It seemed like there would be little appetite for discussing next steps in routing infrastructure authentication and verification after the DDoS attack on Dyn (October 2016), when it became clear that large scale attacks are feasible without spoofing IP addresses, hijacking prefixes, or otherwise falsifying Internet infrastructure numbers and routing. Already a tough sell to get operators to consider incremental (let alone architectural) updates to do origin authentication and some manner of routing announcement verification, the Dyn attack provided a clear and present danger that would not be addressed by such updates, so why bother with them?

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NOMA Measurements Template (Media)

This  is the persistent reference page for the NOMA Measurements Template document.  Please use this page’s URL to refer to the document:  http://www.techark.org/noma-measurements-template/

Current version of the document:    http://www.techark.org/wp-content/uploads/2016/12/20161208-NOMA-Measurements-Template.pdf

Internet Measurements Landscape (2016): Systems, Approaches and a Comparative Framework (Media)

This  is the persistent reference page for the Internet Measurements Landscape (2016) paper.  Please use this page’s URL to refer to the paper (http://www.techark.org/internet-measurements-landscape-2016-systems-approaches-and-a-comparative-framework).

Current version of the document:  http://www.techark.org/wp-content/uploads/2016/12/20161213-NOMA-SurveyPaper.pdf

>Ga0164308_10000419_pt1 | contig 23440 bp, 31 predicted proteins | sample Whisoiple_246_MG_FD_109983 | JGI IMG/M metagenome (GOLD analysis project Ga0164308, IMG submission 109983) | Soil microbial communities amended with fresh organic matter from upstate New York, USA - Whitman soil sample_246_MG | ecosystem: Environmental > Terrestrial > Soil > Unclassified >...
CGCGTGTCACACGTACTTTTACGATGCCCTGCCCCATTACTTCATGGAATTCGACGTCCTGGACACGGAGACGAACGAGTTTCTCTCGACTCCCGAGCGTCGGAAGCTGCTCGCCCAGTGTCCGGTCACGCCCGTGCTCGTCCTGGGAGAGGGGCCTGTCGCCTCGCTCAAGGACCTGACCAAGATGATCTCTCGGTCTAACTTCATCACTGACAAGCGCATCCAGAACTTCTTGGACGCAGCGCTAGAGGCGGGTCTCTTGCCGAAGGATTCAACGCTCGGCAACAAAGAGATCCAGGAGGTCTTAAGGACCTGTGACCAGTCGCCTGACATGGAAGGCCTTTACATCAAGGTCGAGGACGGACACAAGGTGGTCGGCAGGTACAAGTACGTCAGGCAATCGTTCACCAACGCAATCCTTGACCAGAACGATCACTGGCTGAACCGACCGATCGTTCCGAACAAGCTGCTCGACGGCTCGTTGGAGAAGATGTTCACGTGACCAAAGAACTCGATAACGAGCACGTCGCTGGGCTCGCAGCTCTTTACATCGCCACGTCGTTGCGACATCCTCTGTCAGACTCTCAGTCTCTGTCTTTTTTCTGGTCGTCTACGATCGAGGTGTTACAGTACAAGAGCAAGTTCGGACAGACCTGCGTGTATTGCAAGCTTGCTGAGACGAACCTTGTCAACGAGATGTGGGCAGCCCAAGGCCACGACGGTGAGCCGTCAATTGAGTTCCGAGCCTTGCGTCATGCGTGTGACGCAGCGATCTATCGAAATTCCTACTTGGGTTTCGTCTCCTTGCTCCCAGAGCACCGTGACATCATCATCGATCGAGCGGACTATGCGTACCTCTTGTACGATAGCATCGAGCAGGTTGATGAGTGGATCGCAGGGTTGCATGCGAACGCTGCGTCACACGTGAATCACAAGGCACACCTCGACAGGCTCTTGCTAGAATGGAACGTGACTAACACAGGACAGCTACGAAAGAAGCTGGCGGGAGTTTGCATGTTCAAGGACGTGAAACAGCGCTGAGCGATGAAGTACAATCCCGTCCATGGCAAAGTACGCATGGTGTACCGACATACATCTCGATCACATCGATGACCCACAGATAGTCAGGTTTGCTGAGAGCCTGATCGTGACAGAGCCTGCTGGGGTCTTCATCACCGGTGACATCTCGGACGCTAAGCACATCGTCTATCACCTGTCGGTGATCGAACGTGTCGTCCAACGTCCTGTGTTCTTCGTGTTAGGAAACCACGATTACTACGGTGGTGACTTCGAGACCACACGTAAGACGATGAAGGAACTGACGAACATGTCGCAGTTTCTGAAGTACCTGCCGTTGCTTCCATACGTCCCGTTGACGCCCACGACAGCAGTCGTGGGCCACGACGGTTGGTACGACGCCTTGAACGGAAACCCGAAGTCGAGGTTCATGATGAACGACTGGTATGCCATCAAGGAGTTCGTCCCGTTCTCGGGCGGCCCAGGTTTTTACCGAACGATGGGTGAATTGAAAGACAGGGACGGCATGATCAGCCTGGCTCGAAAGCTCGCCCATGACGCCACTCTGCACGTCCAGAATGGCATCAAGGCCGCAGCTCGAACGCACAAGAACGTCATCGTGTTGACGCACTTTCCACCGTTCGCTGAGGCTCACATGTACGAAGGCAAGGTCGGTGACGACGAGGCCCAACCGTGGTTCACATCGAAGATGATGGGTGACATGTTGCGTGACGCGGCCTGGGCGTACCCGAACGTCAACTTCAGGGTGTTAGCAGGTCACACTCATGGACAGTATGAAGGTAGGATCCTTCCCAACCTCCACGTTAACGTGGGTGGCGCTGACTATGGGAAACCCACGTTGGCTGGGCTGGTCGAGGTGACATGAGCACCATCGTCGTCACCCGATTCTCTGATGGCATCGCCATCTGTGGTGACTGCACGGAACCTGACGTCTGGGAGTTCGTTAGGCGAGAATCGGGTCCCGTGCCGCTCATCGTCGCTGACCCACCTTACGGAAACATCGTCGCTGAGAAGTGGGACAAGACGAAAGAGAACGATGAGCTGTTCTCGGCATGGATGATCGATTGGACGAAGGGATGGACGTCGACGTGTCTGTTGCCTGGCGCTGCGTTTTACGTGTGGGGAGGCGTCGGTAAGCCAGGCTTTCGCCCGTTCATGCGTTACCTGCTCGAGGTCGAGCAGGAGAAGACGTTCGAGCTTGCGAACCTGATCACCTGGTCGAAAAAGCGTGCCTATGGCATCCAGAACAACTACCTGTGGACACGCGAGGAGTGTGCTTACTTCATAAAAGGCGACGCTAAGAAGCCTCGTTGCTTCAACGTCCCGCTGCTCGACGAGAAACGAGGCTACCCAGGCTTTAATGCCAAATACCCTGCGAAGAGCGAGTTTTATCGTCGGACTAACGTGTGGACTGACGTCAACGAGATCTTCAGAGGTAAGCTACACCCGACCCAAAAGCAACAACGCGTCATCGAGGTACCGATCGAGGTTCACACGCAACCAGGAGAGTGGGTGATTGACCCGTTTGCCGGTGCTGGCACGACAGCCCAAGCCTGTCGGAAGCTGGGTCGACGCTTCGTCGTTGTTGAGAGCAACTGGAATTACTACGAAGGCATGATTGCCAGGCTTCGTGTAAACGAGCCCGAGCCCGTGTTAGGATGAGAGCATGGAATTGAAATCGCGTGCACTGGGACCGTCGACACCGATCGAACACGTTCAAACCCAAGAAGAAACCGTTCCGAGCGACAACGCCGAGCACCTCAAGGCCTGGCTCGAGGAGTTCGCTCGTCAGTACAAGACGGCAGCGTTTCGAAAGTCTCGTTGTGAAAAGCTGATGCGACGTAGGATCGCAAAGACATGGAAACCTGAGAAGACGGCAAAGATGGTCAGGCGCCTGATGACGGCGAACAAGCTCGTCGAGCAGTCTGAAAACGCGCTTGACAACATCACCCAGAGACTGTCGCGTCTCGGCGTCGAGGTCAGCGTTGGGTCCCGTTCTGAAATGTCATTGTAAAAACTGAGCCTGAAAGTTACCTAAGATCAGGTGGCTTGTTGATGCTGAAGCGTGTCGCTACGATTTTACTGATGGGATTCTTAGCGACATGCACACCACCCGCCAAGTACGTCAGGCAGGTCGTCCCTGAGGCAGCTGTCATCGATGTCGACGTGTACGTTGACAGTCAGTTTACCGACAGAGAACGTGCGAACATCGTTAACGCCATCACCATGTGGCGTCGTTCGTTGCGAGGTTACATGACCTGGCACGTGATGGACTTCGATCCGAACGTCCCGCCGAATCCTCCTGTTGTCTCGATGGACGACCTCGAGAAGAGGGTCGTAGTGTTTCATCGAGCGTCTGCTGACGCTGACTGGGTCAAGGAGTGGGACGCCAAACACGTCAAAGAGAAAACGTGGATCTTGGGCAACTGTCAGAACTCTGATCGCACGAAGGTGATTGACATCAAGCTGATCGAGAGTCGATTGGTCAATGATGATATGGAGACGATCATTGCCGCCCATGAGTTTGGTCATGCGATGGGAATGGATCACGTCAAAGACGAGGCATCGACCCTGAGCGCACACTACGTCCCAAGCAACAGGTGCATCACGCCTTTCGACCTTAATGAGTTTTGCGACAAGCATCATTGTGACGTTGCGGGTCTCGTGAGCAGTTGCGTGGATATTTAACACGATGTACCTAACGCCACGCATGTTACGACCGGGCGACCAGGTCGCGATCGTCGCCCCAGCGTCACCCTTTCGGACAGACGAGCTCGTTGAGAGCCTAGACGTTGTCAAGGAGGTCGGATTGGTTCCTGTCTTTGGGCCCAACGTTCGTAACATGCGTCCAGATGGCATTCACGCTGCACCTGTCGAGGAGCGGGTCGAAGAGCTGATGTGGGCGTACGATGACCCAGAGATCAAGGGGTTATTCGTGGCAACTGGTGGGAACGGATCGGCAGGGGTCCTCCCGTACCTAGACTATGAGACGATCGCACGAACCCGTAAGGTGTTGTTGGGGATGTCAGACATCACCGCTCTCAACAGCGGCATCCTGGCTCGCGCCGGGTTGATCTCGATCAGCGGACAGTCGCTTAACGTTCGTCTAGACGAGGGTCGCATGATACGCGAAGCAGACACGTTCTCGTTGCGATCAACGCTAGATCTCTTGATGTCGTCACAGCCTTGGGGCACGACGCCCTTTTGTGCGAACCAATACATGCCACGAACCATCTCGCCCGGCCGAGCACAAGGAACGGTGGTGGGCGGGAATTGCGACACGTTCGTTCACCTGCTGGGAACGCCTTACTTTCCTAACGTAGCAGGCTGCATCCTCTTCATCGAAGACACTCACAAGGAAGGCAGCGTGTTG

2016 NOMA Vision Paper (Media)

This is the persistent reference page for the 2016 NOMA Vision Paper.  Please use this page’s URL to refer to the paper:  http://www.techark.org/2016-noma-vision-paper/

Current version of the document:  http://www.techark.org/wp-content/uploads/2017/01/20161209-NOMA-Vision-Paper-RefUpdate.pdf (Updated URL for reference to Internet Measurements Survey paper)

Older versions of the document:

 

When do you need a TechArk?

One of the questions that comes up regularly is:  what kind of projects are appropriate for TechArk?

So, here’s a handy little diagram, perhaps even a logo, to keep that in mind.

20161007-techark-compassrose-transparentHave you ever…

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Necessary… but not sufficient: Are we on the right track for Internet security?

Last Wednesday,  in the hallways of the NANOG 68 meetings in Dallas, I started asking a question that goes to the heart of prioritizing work to improve Internet security; on Friday, with the DDoS attack on Dyn’s infrastructure, we got some searing insight into why it is quite possibly an urgent question.

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Measurements of networks: what more could there be in the world?

The TechArk NOMA (Network Operator Measurement Activity) is focused on  developing operator-driven network health measurements through the definition and promotion of self-instrumentation and information sharing.)  This is all with a goal of ensuring a better, shared understanding of what “good” Internet looks like.

An important question is whether there is anything left to measure in operator networks?  At an invitational workshop in June of this year, the answer seemed to be “why, yes, there is”.

Various measurements are made of and across networks today, but they are often done without the specific involvement of the operators of those networks, and therefore have to make guesses or generalizations about them.  On the flipside, there’s a lot that goes into the customer’s experience of the Internet that can be adjusted and improved if network operators have a comprehensive instrumentation of their own networks.

The report from that workshop is now available here:  http://www.techark.org/wp-content/uploads/2016/09/20160831-WorkshopReport-Final.pdf .  Have a read through to see more about the experiences of one network operator that has implemented such instrumentation and possible paths forward to achieve the NOMA goal.